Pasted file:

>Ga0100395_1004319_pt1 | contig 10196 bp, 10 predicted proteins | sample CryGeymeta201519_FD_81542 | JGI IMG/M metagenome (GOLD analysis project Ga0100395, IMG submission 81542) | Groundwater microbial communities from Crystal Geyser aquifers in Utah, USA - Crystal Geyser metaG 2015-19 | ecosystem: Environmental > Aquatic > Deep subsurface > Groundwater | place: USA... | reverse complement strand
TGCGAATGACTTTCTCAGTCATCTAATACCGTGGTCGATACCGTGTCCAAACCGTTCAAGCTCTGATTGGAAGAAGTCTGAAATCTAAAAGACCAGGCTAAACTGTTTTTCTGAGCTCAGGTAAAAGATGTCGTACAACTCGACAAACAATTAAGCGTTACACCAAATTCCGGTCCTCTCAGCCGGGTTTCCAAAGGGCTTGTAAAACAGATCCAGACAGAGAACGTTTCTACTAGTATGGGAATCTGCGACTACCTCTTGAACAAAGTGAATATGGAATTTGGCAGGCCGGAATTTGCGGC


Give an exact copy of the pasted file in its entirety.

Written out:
>Ga0100395_1004319_pt1 | contig 10196 bp, 10 predicted proteins | sample CryGeymeta201519_FD_81542 | JGI IMG/M metagenome (GOLD analysis project Ga0100395, IMG submission 81542) | Groundwater microbial communities from Crystal Geyser aquifers in Utah, USA - Crystal Geyser metaG 2015-19 | ecosystem: Environmental > Aquatic > Deep subsurface > Groundwater | place: USA... | reverse complement strand
TGCGAATGACTTTCTCAGTCATCTAATACCGTGGTCGATACCGTGTCCAAACCGTTCAAGCTCTGATTGGAAGAAGTCTGAAATCTAAAAGACCAGGCTAAACTGTTTTTCTGAGCTCAGGTAAAAGATGTCGTACAACTCGACAAACAATTAAGCGTTACACCAAATTCCGGTCCTCTCAGCCGGGTTTCCAAAGGGCTTGTAAAACAGATCCAGACAGAGAACGTTTCTACTAGTATGGGAATCTGCGACTACCTCTTGAACAAAGTGAATATGGAATTTGGCAGGCCGGAATTTGCGGC